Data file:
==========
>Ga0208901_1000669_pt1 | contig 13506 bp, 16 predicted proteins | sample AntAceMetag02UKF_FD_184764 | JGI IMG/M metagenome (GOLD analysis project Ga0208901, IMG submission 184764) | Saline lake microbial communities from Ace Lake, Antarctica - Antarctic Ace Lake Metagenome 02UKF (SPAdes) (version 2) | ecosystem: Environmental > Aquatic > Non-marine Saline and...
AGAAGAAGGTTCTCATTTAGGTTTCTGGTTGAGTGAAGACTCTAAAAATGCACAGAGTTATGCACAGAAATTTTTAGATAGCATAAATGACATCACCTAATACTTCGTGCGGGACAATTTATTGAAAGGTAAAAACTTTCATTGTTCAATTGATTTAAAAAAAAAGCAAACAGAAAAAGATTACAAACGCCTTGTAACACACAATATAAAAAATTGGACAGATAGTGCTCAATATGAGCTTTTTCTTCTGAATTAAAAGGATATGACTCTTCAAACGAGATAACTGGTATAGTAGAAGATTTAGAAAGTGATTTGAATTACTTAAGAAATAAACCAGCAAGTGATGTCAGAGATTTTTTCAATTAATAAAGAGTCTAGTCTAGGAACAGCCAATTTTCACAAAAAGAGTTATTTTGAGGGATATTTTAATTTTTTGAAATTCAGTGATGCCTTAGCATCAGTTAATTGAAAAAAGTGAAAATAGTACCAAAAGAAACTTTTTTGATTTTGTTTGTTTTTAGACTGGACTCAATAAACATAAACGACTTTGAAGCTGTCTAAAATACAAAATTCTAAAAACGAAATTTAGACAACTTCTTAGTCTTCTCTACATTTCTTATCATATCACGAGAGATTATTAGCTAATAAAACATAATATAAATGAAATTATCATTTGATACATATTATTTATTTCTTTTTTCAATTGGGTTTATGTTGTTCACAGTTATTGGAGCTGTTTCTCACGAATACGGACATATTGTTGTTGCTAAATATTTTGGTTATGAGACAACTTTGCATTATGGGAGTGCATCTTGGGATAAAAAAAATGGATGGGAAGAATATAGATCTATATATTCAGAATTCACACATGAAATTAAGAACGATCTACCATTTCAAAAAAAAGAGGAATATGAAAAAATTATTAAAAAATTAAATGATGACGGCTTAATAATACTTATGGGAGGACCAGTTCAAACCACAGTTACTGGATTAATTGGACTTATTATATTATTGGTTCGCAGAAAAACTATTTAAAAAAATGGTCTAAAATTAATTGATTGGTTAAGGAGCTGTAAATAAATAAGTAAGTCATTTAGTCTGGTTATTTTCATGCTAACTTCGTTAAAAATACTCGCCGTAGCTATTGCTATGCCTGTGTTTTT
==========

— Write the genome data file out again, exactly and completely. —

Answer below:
>Ga0208901_1000669_pt1 | contig 13506 bp, 16 predicted proteins | sample AntAceMetag02UKF_FD_184764 | JGI IMG/M metagenome (GOLD analysis project Ga0208901, IMG submission 184764) | Saline lake microbial communities from Ace Lake, Antarctica - Antarctic Ace Lake Metagenome 02UKF (SPAdes) (version 2) | ecosystem: Environmental > Aquatic > Non-marine Saline and...
AGAAGAAGGTTCTCATTTAGGTTTCTGGTTGAGTGAAGACTCTAAAAATGCACAGAGTTATGCACAGAAATTTTTAGATAGCATAAATGACATCACCTAATACTTCGTGCGGGACAATTTATTGAAAGGTAAAAACTTTCATTGTTCAATTGATTTAAAAAAAAAGCAAACAGAAAAAGATTACAAACGCCTTGTAACACACAATATAAAAAATTGGACAGATAGTGCTCAATATGAGCTTTTTCTTCTGAATTAAAAGGATATGACTCTTCAAACGAGATAACTGGTATAGTAGAAGATTTAGAAAGTGATTTGAATTACTTAAGAAATAAACCAGCAAGTGATGTCAGAGATTTTTTCAATTAATAAAGAGTCTAGTCTAGGAACAGCCAATTTTCACAAAAAGAGTTATTTTGAGGGATATTTTAATTTTTTGAAATTCAGTGATGCCTTAGCATCAGTTAATTGAAAAAAGTGAAAATAGTACCAAAAGAAACTTTTTTGATTTTGTTTGTTTTTAGACTGGACTCAATAAACATAAACGACTTTGAAGCTGTCTAAAATACAAAATTCTAAAAACGAAATTTAGACAACTTCTTAGTCTTCTCTACATTTCTTATCATATCACGAGAGATTATTAGCTAATAAAACATAATATAAATGAAATTATCATTTGATACATATTATTTATTTCTTTTTTCAATTGGGTTTATGTTGTTCACAGTTATTGGAGCTGTTTCTCACGAATACGGACATATTGTTGTTGCTAAATATTTTGGTTATGAGACAACTTTGCATTATGGGAGTGCATCTTGGGATAAAAAAAATGGATGGGAAGAATATAGATCTATATATTCAGAATTCACACATGAAATTAAGAACGATCTACCATTTCAAAAAAAAGAGGAATATGAAAAAATTATTAAAAAATTAAATGATGACGGCTTAATAATACTTATGGGAGGACCAGTTCAAACCACAGTTACTGGATTAATTGGACTTATTATATTATTGGTTCGCAGAAAAACTATTTAAAAAAATGGTCTAAAATTAATTGATTGGTTAAGGAGCTGTAAATAAATAAGTAAGTCATTTAGTCTGGTTATTTTCATGCTAACTTCGTTAAAAATACTCGCCGTAGCTATTGCTATGCCTGTGTTTTT